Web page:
I was reading an interview with an actor, screenwriter, director, entrepreneur, ceramics artist. He seems to inhabit that space of imagination continually, and even has a golf cart to help drive up packages that are dropped off at the gate and are too large to carry.
Oh yeah, sometimes I imagine I get discovered as an actor.
In middle school I loved acting and thought I had found my calling. I played mostly bit parts, like a townsperson in The Lottery, a mollusk in an interpretive poem, things like that. But I loved how acting gives a person permission to pretend and inhabit that pretend self. I used to pretend that I was one of the Blues Brothers with my friend Andy. We had never seen the movie, but we ran around wearing fedoras and sunglasses and imagined running away from any kind of authority. We were dead serious about it. Acting seemed like practice for pursing one's dreams. Everything else in school seemed to define you by your limitations, how many pushups you could do, one's dexterity at long division, the ability to recite the plot of a biography on Abraham Lincoln. In theater class, once you overcame the self-conscious giggling, you could become a serious mollusk.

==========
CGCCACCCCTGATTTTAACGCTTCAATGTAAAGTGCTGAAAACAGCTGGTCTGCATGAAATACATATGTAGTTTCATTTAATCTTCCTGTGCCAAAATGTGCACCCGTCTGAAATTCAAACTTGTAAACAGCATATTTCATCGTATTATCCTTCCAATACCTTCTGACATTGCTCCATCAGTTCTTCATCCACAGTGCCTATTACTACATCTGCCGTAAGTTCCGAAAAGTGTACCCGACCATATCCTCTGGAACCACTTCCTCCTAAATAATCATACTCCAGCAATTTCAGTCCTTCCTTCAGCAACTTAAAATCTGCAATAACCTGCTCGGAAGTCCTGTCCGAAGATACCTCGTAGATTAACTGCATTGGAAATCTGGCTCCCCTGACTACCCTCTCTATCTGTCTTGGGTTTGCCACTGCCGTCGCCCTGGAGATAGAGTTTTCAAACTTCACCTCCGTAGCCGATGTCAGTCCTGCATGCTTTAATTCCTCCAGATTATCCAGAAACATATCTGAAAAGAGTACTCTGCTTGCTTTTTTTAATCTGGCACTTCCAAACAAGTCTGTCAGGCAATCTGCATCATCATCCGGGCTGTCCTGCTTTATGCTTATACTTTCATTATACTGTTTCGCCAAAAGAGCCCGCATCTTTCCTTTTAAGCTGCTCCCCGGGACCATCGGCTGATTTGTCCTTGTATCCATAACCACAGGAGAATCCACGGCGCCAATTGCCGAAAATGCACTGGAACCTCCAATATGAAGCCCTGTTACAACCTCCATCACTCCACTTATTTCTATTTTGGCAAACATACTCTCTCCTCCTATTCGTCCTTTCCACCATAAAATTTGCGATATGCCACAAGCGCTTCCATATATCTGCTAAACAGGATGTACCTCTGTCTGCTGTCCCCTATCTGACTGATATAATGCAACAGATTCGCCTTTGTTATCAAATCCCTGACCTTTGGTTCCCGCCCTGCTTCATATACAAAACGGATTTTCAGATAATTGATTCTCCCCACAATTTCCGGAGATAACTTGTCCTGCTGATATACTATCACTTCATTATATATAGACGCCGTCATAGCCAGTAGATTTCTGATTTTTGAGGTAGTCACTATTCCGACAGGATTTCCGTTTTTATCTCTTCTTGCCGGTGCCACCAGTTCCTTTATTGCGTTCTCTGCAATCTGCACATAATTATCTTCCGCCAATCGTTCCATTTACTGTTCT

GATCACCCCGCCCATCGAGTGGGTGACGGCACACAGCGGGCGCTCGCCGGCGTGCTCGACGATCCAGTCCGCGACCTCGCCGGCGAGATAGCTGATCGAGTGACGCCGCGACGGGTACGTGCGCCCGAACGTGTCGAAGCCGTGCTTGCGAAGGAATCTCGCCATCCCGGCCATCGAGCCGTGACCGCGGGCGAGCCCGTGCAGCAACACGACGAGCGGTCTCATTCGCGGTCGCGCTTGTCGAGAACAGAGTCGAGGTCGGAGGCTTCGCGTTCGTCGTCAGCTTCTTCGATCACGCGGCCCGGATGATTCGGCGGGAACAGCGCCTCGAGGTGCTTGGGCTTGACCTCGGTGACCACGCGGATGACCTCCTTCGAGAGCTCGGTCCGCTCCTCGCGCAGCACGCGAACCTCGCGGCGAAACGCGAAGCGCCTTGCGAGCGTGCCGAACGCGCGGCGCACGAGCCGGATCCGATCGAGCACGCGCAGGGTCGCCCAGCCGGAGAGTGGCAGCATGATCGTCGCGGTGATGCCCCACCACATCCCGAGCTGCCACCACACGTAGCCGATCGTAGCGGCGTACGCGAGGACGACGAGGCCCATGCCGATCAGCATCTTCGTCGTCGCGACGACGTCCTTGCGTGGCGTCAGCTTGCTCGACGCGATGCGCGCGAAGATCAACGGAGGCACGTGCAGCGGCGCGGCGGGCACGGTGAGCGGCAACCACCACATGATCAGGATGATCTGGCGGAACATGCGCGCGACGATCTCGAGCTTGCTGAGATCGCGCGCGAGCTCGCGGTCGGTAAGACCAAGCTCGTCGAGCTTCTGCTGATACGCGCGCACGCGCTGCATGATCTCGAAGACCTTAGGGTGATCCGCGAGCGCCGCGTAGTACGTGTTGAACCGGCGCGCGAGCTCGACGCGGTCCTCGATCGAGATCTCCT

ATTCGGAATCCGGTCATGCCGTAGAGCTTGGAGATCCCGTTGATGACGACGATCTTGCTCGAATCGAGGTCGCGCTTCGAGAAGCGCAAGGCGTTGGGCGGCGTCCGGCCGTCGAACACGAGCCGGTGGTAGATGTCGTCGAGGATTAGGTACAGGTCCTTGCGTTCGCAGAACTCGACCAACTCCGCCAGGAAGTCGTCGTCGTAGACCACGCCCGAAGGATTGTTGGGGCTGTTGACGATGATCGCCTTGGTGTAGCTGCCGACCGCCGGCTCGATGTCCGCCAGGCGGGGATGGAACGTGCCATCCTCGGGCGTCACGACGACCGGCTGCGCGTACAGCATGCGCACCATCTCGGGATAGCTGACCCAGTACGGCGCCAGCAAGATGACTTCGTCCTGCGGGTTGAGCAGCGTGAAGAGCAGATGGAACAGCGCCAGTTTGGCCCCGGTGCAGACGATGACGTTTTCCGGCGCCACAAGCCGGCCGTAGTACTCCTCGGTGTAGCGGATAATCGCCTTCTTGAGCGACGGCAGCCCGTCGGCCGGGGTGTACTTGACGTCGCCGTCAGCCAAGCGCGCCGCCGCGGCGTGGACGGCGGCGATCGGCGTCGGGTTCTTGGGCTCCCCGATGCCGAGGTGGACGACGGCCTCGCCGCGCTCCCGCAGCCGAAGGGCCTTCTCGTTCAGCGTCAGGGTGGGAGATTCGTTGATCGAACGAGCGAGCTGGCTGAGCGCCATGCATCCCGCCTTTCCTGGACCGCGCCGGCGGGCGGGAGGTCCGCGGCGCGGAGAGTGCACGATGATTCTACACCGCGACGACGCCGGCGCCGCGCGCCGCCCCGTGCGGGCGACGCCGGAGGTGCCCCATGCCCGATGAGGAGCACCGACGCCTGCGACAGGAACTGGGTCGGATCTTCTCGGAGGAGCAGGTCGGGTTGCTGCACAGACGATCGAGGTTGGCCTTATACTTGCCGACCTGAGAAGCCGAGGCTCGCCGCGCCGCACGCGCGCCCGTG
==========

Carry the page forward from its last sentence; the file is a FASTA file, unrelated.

To be honest, I'm not sure I ever truly transcended myself in middle school. I was almost always too nervous. But, I could imagine transcending myself. I could imagine the actor I could be if I was able to allow myself to inhabit the role as I thought I could. I caught a glimpse of this in our improvisation exercises, which were like rapid fire miniature character studies.
It is funny that a 49 year old man can remember his middle school theater class. I remember the middle school dances too. There was a girl who dressed like Madonna. The whole dance paused so we could file into the theater to watch the premiere of Michael Jackson's "Thriller" video. And always, there was Led Zeppelins' "Stairway to Heaven" as the crowning slow/fast song of the evening. Then, at the end of the dance the lights came up and sweaty bodies separated in the stark cafeteria light and, swaying under the influence of suddenly triggered pheromones and legs weary from dancing all night, we teetered out the front of the school and waited to get picked up by our parents.